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ISSUE 502: The high-tech office- June 8 1999

ALAN ZISMAN

Both Apple and Microsoft system upgrades
will break away from current standards

In last week's column, we started to look at the plans both Microsoft and Apple have for the future of your computer. Each offers a new, but modest update of their current operating systems.

My take, both on Microsoft's Windows 98 Second Edition and Apple's Mac OS 8.6, is that both pieces of software deliver what they promise, but neither is compelling enough that most of us need go out of our way to get them.

But both companies have bigger things in store for the near future with plans to offer more goodies for the new versions of their operating systems. It is, however, at the cost of a clear break with current standards.

(As an aside, I find it interesting how similar the plans of these often bitter rivals seem to be.)

In terms of Apple, ever since the company purchased Steve Jobs' NeXT company, it has promised to merge NeXT's advanced operating system features with the familiar Mac look and feel. Now the operating system is known as "OS X" (as in the Roman numeral 10, not
X-Files). Built on top of the Unix-
like Mach kernal, the NeXT OS offers the heavy-duty multitasking and stability that the Mac has lacked in comparison to its Windows competition.

It's not a big deal to get such features to run on Apple's hardware. For example, users can already get a version of Linux to run on a PowerMac. The trick, however, has been to give it a Mac-like front end, while enabling users to continue running their collection of Mac applications.

Apple promises that OS X will manage to be all things to all users, at least for those users who own G3 Macs. Older applications will continue to run, though probably not very fast and without the benefits of OS X's more powerful multitasking and crash protection.

Many older applications, Apple suggests, can be easily rewritten using the company's Carbon programming technology, which runs efficiently under both old and new Mac operating systems. Finally, Apple hopes to see new applications written specifically for OS X, but which won't run at all on older Mac hardware and software.

Look for the general release of OS X late in 1999 or early next year.

OS X Server is out now, providing the friendly Mac interface on top of powerful network server software. The software alone costs about $600 and a hardware/software bundle runs about $6,000.

OS X Server is a good choice for Mac-only shops and an appealing choice for an Internet server. But because there is a lack of direct support for Windows machines, don't expect it to be popular serving networks with a mix of machines.

Microsoft's Windows 2000 (W2K--and hold the jokes comparing W2K to Y2K, please) seems to be debuting in about the same time frame as OS X. Look for a fall general release (there have been hints of October 6 as the target date).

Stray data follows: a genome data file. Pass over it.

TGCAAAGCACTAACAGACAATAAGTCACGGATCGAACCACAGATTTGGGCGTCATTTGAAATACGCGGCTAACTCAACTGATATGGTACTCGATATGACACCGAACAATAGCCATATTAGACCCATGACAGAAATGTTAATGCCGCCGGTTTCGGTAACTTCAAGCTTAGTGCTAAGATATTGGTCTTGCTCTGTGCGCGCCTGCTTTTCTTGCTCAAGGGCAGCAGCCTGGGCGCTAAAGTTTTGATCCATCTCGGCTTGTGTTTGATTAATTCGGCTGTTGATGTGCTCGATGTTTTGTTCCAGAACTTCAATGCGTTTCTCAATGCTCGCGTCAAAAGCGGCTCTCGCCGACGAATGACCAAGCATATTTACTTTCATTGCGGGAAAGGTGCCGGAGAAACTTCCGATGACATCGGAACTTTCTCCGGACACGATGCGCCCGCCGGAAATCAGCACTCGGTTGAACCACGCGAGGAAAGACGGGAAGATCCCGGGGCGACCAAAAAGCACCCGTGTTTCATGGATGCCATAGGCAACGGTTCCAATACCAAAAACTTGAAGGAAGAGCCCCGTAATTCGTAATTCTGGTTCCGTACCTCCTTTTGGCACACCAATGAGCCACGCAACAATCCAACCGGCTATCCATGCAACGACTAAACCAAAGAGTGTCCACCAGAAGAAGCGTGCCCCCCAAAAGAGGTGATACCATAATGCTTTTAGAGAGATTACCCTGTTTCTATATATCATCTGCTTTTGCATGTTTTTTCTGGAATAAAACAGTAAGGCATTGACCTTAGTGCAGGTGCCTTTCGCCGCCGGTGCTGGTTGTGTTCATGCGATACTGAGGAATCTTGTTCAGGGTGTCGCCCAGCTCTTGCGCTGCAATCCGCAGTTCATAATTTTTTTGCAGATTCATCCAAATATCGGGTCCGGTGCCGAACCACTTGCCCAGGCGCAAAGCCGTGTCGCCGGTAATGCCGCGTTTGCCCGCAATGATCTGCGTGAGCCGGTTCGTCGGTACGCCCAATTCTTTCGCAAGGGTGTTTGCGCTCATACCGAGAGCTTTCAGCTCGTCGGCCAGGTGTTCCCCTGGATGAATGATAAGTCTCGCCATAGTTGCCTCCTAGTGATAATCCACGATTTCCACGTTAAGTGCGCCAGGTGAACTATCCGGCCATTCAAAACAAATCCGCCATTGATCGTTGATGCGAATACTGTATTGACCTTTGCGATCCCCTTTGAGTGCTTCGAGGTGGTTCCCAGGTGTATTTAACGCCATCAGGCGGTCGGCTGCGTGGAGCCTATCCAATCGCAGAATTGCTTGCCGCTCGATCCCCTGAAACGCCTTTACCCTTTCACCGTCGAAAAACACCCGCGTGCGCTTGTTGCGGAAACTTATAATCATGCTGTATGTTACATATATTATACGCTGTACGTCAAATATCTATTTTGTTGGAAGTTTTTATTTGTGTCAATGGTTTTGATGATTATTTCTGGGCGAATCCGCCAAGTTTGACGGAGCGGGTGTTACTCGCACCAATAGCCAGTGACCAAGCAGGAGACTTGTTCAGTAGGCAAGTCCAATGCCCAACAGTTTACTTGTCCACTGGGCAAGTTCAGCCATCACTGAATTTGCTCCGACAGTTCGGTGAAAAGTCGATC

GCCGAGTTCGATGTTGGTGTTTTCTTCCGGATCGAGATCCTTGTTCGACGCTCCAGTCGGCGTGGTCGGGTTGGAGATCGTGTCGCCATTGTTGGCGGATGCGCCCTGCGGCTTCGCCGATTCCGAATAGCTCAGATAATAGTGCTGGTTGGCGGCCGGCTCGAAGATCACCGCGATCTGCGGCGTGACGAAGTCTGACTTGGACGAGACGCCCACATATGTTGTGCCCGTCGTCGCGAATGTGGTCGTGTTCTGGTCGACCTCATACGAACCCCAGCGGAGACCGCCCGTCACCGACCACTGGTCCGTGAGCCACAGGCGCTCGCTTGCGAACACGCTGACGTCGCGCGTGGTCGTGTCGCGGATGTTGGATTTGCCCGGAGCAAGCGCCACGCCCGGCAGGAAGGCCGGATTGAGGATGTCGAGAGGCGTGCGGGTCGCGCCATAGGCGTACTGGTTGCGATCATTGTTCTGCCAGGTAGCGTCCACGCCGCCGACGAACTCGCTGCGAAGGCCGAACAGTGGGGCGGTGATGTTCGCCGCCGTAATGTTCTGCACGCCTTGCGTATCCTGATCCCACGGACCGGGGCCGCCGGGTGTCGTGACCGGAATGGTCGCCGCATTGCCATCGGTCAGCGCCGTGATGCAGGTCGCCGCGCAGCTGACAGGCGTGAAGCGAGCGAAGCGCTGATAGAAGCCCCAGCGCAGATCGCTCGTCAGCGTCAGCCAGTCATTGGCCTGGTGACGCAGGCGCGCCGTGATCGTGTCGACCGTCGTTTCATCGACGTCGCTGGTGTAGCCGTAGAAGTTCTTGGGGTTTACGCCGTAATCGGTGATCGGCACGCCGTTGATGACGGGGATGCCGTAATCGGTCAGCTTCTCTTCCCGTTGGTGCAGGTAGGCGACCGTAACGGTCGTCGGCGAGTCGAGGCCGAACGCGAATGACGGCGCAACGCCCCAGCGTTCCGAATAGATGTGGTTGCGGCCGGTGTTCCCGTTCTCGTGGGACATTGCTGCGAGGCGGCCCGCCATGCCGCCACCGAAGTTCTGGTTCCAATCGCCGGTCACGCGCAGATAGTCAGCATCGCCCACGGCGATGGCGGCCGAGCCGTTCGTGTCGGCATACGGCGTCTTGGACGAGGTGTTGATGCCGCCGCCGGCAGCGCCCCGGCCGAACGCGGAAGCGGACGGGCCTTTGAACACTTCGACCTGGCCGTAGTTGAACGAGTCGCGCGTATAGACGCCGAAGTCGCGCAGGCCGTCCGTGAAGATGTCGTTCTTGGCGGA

Despite the name, it's not a successor to the company's current Windows 98. In fact, Microsoft isn't targeting home and small business Windows 95/98 users as potential upgraders.

Instead, W2K is the successor to the company's NT 4.0 and, like that version, is aimed primarily at large enterprises.

The product will be sold in a range of versions, including the desktop version, Windows 2000 Professional, and Server, Advanced Server and Datacenter versions
for increasingly large enterprise
networks.

W2K aims to add Plug and Play technology to the NT platform, which will allow it to support a wider range of hardware add-ons than the current version. Active Directory on the Server versions aims to make it easier for NT network administrators
to manage large groups
of users, printers and
computers.

Microsoft is promising big improvements in reliability, including far fewer "blue screens of death" that plague current NT systems, and less need to reboot when adding software, hardware or network services. W2K also promises to better protect system DLL files, thereby solving a frequent cause
of problems in current Windows systems.

Unlike Apple, Microsoft is making W2K widely available even far in advance of the software's release. Microsoft's Corporate Preview Program is offering the chance to buy a copy of Beta 3, a software version that's still in the testing stage.

About $95 gets you a copy of the Server version with a licence to install the Professional version on up to five desktops. More than 500,000 copies have been sold, with several computer manufacturers offering customers the option of getting Beta 3 pre-installed on new systems.

While I haven't tested Beta 3, word on the street is that as a desktop operating system, W2K Professional is solid, and close to being ready for release. The Server version and,
in particular, the Active Directory features are not there yet, but that's why they call it a beta release. Be aware that not all Windows applications can be guaranteed to run under W2K. There are problems even with some applications that work under the current NT 4.0.

If you want to try W2K, check www.microsoft.com/canada/cpp/. *



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Alan Zisman is a Vancouver educator, writer, and computer specialist. He can be reached at E-mail Alan